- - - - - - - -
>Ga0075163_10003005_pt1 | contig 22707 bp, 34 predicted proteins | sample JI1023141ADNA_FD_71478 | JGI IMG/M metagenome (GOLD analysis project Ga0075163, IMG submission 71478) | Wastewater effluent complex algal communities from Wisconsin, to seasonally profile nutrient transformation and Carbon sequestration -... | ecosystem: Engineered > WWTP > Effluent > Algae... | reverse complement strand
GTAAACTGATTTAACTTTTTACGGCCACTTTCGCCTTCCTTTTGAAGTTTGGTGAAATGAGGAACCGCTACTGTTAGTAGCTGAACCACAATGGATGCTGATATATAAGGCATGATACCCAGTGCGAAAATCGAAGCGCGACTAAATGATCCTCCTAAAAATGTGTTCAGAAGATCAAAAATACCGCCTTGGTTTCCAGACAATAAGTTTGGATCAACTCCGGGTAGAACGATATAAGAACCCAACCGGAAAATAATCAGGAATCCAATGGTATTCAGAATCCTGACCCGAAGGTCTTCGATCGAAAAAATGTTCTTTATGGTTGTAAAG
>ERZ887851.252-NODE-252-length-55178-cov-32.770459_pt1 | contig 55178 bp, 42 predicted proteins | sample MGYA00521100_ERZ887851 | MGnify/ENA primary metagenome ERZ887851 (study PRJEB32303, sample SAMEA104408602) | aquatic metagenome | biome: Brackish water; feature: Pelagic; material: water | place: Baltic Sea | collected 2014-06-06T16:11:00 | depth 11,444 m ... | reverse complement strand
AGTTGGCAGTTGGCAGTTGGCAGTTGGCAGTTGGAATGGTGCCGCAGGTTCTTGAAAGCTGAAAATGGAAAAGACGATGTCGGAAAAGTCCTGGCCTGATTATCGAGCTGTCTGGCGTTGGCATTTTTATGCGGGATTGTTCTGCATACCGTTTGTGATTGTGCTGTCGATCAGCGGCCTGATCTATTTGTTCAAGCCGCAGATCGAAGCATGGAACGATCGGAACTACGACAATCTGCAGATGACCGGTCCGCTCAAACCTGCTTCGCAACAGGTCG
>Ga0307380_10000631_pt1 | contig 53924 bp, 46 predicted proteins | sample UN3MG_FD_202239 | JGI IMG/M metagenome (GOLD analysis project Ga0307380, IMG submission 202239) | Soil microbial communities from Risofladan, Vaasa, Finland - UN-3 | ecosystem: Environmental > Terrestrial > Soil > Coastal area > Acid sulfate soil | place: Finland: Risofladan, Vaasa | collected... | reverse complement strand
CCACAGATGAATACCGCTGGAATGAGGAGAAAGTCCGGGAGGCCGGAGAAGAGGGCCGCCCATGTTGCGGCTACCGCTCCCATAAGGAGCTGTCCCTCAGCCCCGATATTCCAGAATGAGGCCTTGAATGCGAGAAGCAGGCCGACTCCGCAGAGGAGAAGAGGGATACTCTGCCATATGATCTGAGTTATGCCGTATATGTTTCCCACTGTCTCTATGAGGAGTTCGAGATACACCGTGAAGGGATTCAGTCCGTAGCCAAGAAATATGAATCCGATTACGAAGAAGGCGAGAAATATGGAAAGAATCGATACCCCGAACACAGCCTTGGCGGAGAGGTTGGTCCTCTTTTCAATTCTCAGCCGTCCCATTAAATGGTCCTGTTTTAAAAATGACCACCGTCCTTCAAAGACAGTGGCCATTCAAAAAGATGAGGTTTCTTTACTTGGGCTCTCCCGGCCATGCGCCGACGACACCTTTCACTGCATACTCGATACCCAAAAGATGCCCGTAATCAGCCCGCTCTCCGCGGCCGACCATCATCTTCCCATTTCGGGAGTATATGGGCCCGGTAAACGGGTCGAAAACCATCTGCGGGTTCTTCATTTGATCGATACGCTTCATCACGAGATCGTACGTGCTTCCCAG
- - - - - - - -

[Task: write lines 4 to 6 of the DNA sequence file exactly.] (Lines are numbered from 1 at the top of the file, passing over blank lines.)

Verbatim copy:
AGTTGGCAGTTGGCAGTTGGCAGTTGGCAGTTGGAATGGTGCCGCAGGTTCTTGAAAGCTGAAAATGGAAAAGACGATGTCGGAAAAGTCCTGGCCTGATTATCGAGCTGTCTGGCGTTGGCATTTTTATGCGGGATTGTTCTGCATACCGTTTGTGATTGTGCTGTCGATCAGCGGCCTGATCTATTTGTTCAAGCCGCAGATCGAAGCATGGAACGATCGGAACTACGACAATCTGCAGATGACCGGTCCGCTCAAACCTGCTTCGCAACAGGTCG
>Ga0307380_10000631_pt1 | contig 53924 bp, 46 predicted proteins | sample UN3MG_FD_202239 | JGI IMG/M metagenome (GOLD analysis project Ga0307380, IMG submission 202239) | Soil microbial communities from Risofladan, Vaasa, Finland - UN-3 | ecosystem: Environmental > Terrestrial > Soil > Coastal area > Acid sulfate soil | place: Finland: Risofladan, Vaasa | collected... | reverse complement strand
CCACAGATGAATACCGCTGGAATGAGGAGAAAGTCCGGGAGGCCGGAGAAGAGGGCCGCCCATGTTGCGGCTACCGCTCCCATAAGGAGCTGTCCCTCAGCCCCGATATTCCAGAATGAGGCCTTGAATGCGAGAAGCAGGCCGACTCCGCAGAGGAGAAGAGGGATACTCTGCCATATGATCTGAGTTATGCCGTATATGTTTCCCACTGTCTCTATGAGGAGTTCGAGATACACCGTGAAGGGATTCAGTCCGTAGCCAAGAAATATGAATCCGATTACGAAGAAGGCGAGAAATATGGAAAGAATCGATACCCCGAACACAGCCTTGGCGGAGAGGTTGGTCCTCTTTTCAATTCTCAGCCGTCCCATTAAATGGTCCTGTTTTAAAAATGACCACCGTCCTTCAAAGACAGTGGCCATTCAAAAAGATGAGGTTTCTTTACTTGGGCTCTCCCGGCCATGCGCCGACGACACCTTTCACTGCATACTCGATACCCAAAAGATGCCCGTAATCAGCCCGCTCTCCGCGGCCGACCATCATCTTCCCATTTCGGGAGTATATGGGCCCGGTAAACGGGTCGAAAACCATCTGCGGGTTCTTCATTTGATCGATACGCTTCATCACGAGATCGTACGTGCTTCCCAG